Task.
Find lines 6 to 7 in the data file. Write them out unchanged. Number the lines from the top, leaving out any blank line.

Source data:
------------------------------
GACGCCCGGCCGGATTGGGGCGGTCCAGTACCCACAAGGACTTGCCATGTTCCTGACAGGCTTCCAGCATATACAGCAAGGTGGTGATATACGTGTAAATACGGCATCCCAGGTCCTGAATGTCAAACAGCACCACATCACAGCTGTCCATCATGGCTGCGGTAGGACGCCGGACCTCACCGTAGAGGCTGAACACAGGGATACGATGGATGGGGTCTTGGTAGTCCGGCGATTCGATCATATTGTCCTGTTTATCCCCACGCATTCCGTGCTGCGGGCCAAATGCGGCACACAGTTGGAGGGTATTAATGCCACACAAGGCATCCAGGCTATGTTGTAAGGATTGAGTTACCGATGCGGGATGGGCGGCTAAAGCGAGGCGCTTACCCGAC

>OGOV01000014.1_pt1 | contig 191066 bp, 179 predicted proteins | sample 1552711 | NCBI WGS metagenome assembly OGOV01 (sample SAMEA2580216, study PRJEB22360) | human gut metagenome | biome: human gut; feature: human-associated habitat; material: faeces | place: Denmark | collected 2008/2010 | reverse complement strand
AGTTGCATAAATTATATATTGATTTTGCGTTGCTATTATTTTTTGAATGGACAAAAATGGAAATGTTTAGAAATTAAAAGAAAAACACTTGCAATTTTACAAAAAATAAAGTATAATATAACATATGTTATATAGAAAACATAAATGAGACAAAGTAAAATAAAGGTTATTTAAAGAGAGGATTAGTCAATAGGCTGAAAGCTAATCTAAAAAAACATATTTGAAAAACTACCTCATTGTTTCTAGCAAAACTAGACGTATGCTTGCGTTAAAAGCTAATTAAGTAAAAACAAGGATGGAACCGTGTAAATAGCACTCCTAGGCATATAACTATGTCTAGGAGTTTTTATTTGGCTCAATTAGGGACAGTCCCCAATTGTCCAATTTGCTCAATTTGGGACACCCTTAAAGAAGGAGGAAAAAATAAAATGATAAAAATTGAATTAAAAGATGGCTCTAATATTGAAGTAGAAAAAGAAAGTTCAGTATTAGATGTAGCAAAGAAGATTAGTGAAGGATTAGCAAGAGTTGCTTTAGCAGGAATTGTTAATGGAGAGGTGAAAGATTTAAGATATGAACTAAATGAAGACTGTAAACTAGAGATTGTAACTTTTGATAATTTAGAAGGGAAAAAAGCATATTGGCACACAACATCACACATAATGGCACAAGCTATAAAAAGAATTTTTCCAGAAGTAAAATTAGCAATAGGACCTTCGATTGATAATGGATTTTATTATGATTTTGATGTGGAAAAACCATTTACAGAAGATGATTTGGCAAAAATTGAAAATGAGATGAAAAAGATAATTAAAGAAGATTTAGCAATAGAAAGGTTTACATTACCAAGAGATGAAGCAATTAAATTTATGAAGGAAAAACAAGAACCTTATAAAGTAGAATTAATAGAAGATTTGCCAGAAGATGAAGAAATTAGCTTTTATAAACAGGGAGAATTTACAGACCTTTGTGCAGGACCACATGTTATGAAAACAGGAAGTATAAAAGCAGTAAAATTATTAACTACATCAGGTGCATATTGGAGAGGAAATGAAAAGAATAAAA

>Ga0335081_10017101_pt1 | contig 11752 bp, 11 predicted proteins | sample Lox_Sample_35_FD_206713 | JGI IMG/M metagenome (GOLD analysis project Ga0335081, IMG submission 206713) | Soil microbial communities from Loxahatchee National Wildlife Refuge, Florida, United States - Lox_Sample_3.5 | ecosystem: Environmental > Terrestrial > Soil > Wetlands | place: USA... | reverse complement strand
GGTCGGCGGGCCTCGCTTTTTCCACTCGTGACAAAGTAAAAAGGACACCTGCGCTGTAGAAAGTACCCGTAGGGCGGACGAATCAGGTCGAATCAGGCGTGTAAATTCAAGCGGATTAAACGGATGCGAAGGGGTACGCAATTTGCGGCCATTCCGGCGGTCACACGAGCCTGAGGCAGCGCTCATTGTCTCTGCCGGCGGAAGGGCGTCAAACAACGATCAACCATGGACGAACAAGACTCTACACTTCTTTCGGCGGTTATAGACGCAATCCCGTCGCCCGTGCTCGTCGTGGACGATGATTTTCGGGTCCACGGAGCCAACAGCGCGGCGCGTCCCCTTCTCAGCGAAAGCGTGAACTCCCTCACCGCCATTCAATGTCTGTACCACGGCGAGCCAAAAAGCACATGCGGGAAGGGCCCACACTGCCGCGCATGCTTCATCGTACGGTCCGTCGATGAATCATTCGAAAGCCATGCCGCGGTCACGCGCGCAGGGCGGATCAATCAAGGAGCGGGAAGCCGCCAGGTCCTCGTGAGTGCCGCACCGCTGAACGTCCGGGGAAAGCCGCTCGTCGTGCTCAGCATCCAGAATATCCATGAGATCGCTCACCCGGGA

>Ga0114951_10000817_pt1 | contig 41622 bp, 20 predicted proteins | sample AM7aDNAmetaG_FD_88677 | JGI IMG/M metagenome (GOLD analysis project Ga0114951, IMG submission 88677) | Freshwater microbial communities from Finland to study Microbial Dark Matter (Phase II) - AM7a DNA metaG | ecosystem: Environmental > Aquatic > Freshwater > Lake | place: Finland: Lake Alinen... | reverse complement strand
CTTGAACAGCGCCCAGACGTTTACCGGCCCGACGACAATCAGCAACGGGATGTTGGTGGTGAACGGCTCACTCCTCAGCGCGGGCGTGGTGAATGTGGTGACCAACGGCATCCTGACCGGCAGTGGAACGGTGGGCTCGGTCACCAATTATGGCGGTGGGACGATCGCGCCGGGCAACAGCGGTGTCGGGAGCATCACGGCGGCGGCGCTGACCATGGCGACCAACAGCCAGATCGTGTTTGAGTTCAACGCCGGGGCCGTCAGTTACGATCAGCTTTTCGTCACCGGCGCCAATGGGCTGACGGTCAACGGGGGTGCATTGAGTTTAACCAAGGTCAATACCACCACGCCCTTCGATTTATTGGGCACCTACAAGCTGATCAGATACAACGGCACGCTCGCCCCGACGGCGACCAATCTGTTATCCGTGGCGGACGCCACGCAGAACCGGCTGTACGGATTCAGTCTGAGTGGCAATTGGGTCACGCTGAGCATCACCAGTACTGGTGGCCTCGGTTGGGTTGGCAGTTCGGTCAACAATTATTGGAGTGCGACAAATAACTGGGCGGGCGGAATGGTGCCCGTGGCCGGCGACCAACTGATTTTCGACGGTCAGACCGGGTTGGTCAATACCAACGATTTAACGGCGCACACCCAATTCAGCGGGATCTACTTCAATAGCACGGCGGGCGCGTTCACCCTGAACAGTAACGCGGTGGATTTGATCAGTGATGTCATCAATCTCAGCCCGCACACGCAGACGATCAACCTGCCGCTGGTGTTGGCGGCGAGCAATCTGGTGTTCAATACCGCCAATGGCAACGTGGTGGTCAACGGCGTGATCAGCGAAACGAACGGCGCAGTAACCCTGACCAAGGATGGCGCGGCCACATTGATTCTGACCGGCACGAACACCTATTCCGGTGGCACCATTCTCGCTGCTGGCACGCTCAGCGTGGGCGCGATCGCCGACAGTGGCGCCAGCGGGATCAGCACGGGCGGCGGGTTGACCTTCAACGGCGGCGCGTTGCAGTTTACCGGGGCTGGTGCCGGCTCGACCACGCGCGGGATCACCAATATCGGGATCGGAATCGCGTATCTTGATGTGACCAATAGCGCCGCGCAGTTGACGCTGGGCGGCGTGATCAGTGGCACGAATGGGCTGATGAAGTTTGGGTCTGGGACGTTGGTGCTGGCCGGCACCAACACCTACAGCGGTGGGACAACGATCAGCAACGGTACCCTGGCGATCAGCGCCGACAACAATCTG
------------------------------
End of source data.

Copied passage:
>Ga0114951_10000817_pt1 | contig 41622 bp, 20 predicted proteins | sample AM7aDNAmetaG_FD_88677 | JGI IMG/M metagenome (GOLD analysis project Ga0114951, IMG submission 88677) | Freshwater microbial communities from Finland to study Microbial Dark Matter (Phase II) - AM7a DNA metaG | ecosystem: Environmental > Aquatic > Freshwater > Lake | place: Finland: Lake Alinen... | reverse complement strand
CTTGAACAGCGCCCAGACGTTTACCGGCCCGACGACAATCAGCAACGGGATGTTGGTGGTGAACGGCTCACTCCTCAGCGCGGGCGTGGTGAATGTGGTGACCAACGGCATCCTGACCGGCAGTGGAACGGTGGGCTCGGTCACCAATTATGGCGGTGGGACGATCGCGCCGGGCAACAGCGGTGTCGGGAGCATCACGGCGGCGGCGCTGACCATGGCGACCAACAGCCAGATCGTGTTTGAGTTCAACGCCGGGGCCGTCAGTTACGATCAGCTTTTCGTCACCGGCGCCAATGGGCTGACGGTCAACGGGGGTGCATTGAGTTTAACCAAGGTCAATACCACCACGCCCTTCGATTTATTGGGCACCTACAAGCTGATCAGATACAACGGCACGCTCGCCCCGACGGCGACCAATCTGTTATCCGTGGCGGACGCCACGCAGAACCGGCTGTACGGATTCAGTCTGAGTGGCAATTGGGTCACGCTGAGCATCACCAGTACTGGTGGCCTCGGTTGGGTTGGCAGTTCGGTCAACAATTATTGGAGTGCGACAAATAACTGGGCGGGCGGAATGGTGCCCGTGGCCGGCGACCAACTGATTTTCGACGGTCAGACCGGGTTGGTCAATACCAACGATTTAACGGCGCACACCCAATTCAGCGGGATCTACTTCAATAGCACGGCGGGCGCGTTCACCCTGAACAGTAACGCGGTGGATTTGATCAGTGATGTCATCAATCTCAGCCCGCACACGCAGACGATCAACCTGCCGCTGGTGTTGGCGGCGAGCAATCTGGTGTTCAATACCGCCAATGGCAACGTGGTGGTCAACGGCGTGATCAGCGAAACGAACGGCGCAGTAACCCTGACCAAGGATGGCGCGGCCACATTGATTCTGACCGGCACGAACACCTATTCCGGTGGCACCATTCTCGCTGCTGGCACGCTCAGCGTGGGCGCGATCGCCGACAGTGGCGCCAGCGGGATCAGCACGGGCGGCGGGTTGACCTTCAACGGCGGCGCGTTGCAGTTTACCGGGGCTGGTGCCGGCTCGACCACGCGCGGGATCACCAATATCGGGATCGGAATCGCGTATCTTGATGTGACCAATAGCGCCGCGCAGTTGACGCTGGGCGGCGTGATCAGTGGCACGAATGGGCTGATGAAGTTTGGGTCTGGGACGTTGGTGCTGGCCGGCACCAACACCTACAGCGGTGGGACAACGATCAGCAACGGTACCCTGGCGATCAGCGCCGACAACAATCTG